Despite the slowdown this year of the economic recovery, financial professionals surveyed by the Association of Chartered Certified Accountants and the Institute of Management Accountants believe that business conditions in the U.S. are improving, but they worry about conditions abroad.

The survey by the ACCA and IMA of 2,700 professional accountants found that growth across the world's most developed economies stalled again, and the global economy remains fragile.  China’s slowing economy dominated the survey findings, although ACCA and the IMA emphasized that there are few signs of the hard landing feared by many commentators. Both confidence and investment showed signs of decline, despite increasing business opportunities.

“The point now is to see how far and how fast the Chinese slowdown will travel,” said ACCA senior economic analyst Manos Schizas, who edited the survey. “Our members in Africa tend to feel any fallout from Asia fairly quickly, and there could be implications for other markets that trade with China."

The flip side of the Chinese slowdown is a recovery for the U.S. economy, where investment is on the rise and confidence is high, the survey found, despite significant potential problems.

With growth faltering once again, the finance professionals polled are rethinking their attitudes towards public spending. Accountants working in major economic markets such as the U.S. indicate that fiscal stimulus by their governments is already unsustainable. In only a few markets did respondents believe their governments could spend both robustly and sustainably—places such as Singapore or the United Arab Emirates.

"Finance professionals who responded to this survey were quite at ease with the prospect of austerity until mid-2010,” said IMA vice president of research Raef A. Lawson, Ph.D., CMA, CPA. “Then the recovery failed to take off and everything changed. Relatively few believe their governments can make austerity work. There is a limit to what even countries with strong credit ratings and no liquidity constraints, such as the U.S. and China, can do."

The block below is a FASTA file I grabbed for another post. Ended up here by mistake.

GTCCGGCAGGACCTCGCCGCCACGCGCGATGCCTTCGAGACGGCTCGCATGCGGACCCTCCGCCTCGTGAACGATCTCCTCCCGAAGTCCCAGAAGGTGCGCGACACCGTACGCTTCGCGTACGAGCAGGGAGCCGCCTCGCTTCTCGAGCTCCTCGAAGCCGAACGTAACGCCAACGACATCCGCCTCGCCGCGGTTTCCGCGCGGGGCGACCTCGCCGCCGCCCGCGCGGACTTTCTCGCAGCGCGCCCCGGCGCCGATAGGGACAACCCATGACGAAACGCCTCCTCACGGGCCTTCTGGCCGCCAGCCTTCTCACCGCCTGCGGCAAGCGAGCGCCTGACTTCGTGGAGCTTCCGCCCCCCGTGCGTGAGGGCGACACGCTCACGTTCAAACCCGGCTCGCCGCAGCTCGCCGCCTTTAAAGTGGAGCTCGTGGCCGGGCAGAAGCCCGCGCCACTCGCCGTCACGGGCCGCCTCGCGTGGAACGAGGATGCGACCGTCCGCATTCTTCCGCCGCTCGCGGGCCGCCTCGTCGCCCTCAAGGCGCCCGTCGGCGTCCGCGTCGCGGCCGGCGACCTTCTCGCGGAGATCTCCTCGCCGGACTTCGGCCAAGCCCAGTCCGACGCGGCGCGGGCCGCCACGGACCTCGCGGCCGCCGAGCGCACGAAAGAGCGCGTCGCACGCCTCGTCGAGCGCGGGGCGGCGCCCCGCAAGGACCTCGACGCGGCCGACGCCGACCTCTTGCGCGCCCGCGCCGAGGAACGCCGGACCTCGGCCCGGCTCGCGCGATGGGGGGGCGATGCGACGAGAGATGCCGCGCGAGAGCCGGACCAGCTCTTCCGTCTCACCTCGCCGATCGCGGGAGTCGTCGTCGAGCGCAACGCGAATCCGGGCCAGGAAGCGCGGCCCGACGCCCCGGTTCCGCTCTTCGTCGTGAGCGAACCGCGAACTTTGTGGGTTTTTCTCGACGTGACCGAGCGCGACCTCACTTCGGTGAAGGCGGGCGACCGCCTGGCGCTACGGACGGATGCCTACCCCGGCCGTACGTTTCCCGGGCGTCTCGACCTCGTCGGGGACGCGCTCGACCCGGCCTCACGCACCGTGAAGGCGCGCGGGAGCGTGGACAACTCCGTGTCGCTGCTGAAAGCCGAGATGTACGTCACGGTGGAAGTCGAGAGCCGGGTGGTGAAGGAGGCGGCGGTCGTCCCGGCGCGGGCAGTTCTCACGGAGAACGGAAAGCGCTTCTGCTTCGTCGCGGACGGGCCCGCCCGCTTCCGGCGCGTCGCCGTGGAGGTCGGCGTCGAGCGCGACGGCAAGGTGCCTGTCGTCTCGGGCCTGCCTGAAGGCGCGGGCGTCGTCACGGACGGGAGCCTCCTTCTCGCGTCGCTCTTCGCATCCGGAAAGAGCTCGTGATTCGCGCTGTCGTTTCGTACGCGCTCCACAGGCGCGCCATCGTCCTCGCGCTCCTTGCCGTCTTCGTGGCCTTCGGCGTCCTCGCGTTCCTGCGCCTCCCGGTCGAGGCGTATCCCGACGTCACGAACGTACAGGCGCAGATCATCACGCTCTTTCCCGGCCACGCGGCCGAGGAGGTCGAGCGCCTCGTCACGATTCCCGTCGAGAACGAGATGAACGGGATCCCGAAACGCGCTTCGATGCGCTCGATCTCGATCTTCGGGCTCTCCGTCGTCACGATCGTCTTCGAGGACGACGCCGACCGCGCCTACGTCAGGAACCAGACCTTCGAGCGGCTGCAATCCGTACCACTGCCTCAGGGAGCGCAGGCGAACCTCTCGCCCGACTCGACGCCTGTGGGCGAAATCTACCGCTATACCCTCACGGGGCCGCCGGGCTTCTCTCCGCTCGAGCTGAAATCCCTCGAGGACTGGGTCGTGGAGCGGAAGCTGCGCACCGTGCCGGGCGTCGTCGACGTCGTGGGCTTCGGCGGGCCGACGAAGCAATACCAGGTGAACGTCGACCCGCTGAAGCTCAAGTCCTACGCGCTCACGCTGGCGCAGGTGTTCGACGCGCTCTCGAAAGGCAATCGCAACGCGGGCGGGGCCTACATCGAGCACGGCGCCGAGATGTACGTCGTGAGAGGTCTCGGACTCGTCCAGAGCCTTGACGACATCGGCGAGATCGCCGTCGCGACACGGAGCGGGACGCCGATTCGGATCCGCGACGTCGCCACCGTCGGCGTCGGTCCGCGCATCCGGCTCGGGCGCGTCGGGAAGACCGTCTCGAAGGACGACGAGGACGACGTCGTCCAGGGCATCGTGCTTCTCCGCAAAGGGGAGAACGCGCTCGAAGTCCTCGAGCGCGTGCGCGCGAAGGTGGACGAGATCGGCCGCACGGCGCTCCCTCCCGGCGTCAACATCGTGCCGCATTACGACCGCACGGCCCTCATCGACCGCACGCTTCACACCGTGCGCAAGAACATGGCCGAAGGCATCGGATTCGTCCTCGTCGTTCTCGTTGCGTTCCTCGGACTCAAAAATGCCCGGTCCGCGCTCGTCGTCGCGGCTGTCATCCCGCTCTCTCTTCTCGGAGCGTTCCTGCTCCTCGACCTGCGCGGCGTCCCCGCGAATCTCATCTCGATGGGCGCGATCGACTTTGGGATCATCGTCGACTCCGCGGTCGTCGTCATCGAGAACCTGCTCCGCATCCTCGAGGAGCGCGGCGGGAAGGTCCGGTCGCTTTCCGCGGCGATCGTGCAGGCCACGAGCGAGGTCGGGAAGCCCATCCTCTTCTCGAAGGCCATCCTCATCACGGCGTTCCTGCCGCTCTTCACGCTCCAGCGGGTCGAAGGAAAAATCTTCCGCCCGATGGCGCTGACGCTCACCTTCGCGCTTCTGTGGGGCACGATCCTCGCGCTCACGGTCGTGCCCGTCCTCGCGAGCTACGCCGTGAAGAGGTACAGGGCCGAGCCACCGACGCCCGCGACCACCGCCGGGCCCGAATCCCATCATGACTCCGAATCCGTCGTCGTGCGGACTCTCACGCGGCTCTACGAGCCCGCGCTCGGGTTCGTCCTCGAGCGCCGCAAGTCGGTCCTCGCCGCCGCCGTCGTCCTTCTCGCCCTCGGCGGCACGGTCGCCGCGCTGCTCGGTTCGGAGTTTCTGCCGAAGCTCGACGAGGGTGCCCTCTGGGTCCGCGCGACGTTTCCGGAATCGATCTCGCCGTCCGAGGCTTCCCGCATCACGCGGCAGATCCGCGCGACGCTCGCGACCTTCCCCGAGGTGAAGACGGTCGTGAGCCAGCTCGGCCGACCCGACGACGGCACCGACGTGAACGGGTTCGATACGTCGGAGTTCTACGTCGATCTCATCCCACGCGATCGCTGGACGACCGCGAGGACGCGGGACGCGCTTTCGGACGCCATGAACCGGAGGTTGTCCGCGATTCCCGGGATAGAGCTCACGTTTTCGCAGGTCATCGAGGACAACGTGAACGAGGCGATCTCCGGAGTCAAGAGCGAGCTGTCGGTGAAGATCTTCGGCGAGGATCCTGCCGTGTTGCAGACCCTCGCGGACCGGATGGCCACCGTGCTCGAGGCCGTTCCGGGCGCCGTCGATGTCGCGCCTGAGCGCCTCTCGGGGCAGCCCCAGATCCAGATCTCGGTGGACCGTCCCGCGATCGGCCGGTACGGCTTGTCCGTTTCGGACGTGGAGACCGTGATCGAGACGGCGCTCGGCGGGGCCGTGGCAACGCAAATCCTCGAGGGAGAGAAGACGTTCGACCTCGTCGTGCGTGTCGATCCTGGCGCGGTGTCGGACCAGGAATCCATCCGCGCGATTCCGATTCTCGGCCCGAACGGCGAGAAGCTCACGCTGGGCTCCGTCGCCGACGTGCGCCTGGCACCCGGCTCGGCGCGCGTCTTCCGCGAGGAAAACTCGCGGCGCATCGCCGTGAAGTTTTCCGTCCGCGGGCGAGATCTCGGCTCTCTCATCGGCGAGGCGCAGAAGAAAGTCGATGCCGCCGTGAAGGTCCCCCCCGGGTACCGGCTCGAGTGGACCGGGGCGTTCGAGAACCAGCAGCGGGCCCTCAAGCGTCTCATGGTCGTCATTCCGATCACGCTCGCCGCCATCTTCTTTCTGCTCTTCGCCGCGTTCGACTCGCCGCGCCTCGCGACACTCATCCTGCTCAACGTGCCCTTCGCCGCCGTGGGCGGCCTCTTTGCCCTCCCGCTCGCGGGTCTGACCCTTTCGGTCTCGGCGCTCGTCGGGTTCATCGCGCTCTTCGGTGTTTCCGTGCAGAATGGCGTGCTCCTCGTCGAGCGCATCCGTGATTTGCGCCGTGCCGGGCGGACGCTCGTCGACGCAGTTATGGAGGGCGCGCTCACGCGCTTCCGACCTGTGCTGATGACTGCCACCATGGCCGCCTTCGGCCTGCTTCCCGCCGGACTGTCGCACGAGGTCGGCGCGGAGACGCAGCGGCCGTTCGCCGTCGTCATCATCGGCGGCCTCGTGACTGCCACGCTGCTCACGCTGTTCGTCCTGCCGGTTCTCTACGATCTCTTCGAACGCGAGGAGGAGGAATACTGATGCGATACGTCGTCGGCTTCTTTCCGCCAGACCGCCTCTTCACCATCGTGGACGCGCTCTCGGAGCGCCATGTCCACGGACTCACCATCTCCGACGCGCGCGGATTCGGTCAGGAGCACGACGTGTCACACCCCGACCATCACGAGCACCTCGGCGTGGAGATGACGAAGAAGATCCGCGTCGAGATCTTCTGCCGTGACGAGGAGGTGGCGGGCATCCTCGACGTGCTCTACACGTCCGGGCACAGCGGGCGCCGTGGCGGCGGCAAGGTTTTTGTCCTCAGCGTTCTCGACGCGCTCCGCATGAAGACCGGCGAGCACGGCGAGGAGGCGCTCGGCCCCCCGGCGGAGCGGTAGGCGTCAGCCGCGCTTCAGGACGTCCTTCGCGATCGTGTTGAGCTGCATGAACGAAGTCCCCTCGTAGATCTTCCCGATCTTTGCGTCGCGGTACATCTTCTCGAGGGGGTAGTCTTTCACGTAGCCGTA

In terms of business confidence and optimism among the survey respondents, the U.S. registered only marginal losses in the last quarter. Three out of 10 respondents in the U.S. reported confidence gains in the past three months, while 31 percent reported losses. Similarly, U.S.-based respondents held on to some of their optimism about the global economy, with 43 percent saying they think the global recovery is still on track.

Regional divisions are becoming evident in the U.S. sample. In the Mid-Atlantic, Northeast and West, the last three quarters have seen a fairly consistent recovery in business confidence, while the Midwest and the South have seen a pattern similar to the broader global trend, with part of the confidence gains reversed in the second quarter. As a result, the West now leads the rest of the U.S. for business confidence.

ACCA and IMA believe that part of the reversal in the U.S. appears to have been due to respondents in the public sector. News of mounting job losses in the public sector in early 2012 may have weighed on sentiment at the time.

In terms of fundamentals, survey respondents in the U.S. reported improved financing conditions, a thaw in the labor market, stable levels of capital spending, and more profitable business and investment opportunities arising. However, new orders appear to be falling, a trend that could prove to be a problem if it persists.

Finally, ACCA and IMA asked their members to weigh in on fiscal policy in the U.S. Forty-nine percent of the survey respondents expect government spending to stabilize; however, the latest survey reported a small, but significant, shift in favor of austerity, with 81 percent of respondents saying that government spending must fall over the next five years. This continues a long and strengthening trend of U.S. respondents expressing concerns about the sustainability of fiscal policies.

For a copy of the full report, visit

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